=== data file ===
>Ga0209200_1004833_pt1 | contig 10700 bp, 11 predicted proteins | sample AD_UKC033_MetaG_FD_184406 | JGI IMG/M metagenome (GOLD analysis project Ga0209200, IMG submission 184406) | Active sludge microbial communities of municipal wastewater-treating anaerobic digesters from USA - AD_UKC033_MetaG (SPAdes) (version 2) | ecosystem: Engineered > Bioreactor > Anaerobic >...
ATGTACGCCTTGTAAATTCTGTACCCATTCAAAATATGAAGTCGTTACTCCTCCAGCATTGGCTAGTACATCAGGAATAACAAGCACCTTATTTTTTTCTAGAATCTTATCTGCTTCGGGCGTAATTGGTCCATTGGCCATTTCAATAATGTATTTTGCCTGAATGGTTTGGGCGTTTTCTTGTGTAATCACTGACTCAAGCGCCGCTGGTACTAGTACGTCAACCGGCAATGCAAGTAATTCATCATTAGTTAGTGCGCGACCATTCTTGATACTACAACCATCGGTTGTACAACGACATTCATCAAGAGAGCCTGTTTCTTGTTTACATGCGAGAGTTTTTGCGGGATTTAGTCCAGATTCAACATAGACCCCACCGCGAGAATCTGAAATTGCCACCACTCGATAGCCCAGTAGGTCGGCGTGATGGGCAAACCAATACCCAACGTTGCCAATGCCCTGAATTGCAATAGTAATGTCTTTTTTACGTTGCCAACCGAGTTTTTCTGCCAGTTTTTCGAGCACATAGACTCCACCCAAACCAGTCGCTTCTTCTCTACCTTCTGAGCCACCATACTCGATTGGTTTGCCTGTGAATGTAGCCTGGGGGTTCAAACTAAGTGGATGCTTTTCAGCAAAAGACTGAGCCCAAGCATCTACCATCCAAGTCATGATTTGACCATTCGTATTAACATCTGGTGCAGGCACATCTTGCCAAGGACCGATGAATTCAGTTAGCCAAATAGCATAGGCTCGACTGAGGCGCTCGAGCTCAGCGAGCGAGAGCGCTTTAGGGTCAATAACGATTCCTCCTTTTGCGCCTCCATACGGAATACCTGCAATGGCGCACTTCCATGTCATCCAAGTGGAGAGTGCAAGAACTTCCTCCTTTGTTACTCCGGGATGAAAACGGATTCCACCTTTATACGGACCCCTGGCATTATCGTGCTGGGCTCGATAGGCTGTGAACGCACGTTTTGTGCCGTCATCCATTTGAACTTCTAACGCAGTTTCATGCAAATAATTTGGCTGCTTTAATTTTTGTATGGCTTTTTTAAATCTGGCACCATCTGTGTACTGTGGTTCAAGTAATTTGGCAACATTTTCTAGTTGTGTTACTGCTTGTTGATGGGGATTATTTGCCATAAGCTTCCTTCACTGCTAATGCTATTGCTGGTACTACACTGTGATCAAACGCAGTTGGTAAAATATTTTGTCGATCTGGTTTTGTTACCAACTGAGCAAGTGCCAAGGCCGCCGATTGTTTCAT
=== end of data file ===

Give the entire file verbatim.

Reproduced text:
>Ga0209200_1004833_pt1 | contig 10700 bp, 11 predicted proteins | sample AD_UKC033_MetaG_FD_184406 | JGI IMG/M metagenome (GOLD analysis project Ga0209200, IMG submission 184406) | Active sludge microbial communities of municipal wastewater-treating anaerobic digesters from USA - AD_UKC033_MetaG (SPAdes) (version 2) | ecosystem: Engineered > Bioreactor > Anaerobic >...
ATGTACGCCTTGTAAATTCTGTACCCATTCAAAATATGAAGTCGTTACTCCTCCAGCATTGGCTAGTACATCAGGAATAACAAGCACCTTATTTTTTTCTAGAATCTTATCTGCTTCGGGCGTAATTGGTCCATTGGCCATTTCAATAATGTATTTTGCCTGAATGGTTTGGGCGTTTTCTTGTGTAATCACTGACTCAAGCGCCGCTGGTACTAGTACGTCAACCGGCAATGCAAGTAATTCATCATTAGTTAGTGCGCGACCATTCTTGATACTACAACCATCGGTTGTACAACGACATTCATCAAGAGAGCCTGTTTCTTGTTTACATGCGAGAGTTTTTGCGGGATTTAGTCCAGATTCAACATAGACCCCACCGCGAGAATCTGAAATTGCCACCACTCGATAGCCCAGTAGGTCGGCGTGATGGGCAAACCAATACCCAACGTTGCCAATGCCCTGAATTGCAATAGTAATGTCTTTTTTACGTTGCCAACCGAGTTTTTCTGCCAGTTTTTCGAGCACATAGACTCCACCCAAACCAGTCGCTTCTTCTCTACCTTCTGAGCCACCATACTCGATTGGTTTGCCTGTGAATGTAGCCTGGGGGTTCAAACTAAGTGGATGCTTTTCAGCAAAAGACTGAGCCCAAGCATCTACCATCCAAGTCATGATTTGACCATTCGTATTAACATCTGGTGCAGGCACATCTTGCCAAGGACCGATGAATTCAGTTAGCCAAATAGCATAGGCTCGACTGAGGCGCTCGAGCTCAGCGAGCGAGAGCGCTTTAGGGTCAATAACGATTCCTCCTTTTGCGCCTCCATACGGAATACCTGCAATGGCGCACTTCCATGTCATCCAAGTGGAGAGTGCAAGAACTTCCTCCTTTGTTACTCCGGGATGAAAACGGATTCCACCTTTATACGGACCCCTGGCATTATCGTGCTGGGCTCGATAGGCTGTGAACGCACGTTTTGTGCCGTCATCCATTTGAACTTCTAACGCAGTTTCATGCAAATAATTTGGCTGCTTTAATTTTTGTATGGCTTTTTTAAATCTGGCACCATCTGTGTACTGTGGTTCAAGTAATTTGGCAACATTTTCTAGTTGTGTTACTGCTTGTTGATGGGGATTATTTGCCATAAGCTTCCTTCACTGCTAATGCTATTGCTGGTACTACACTGTGATCAAACGCAGTTGGTAAAATATTTTGTCGATCTGGTTTTGTTACCAACTGAGCAAGTGCCAAGGCCGCCGATTGTTTCAT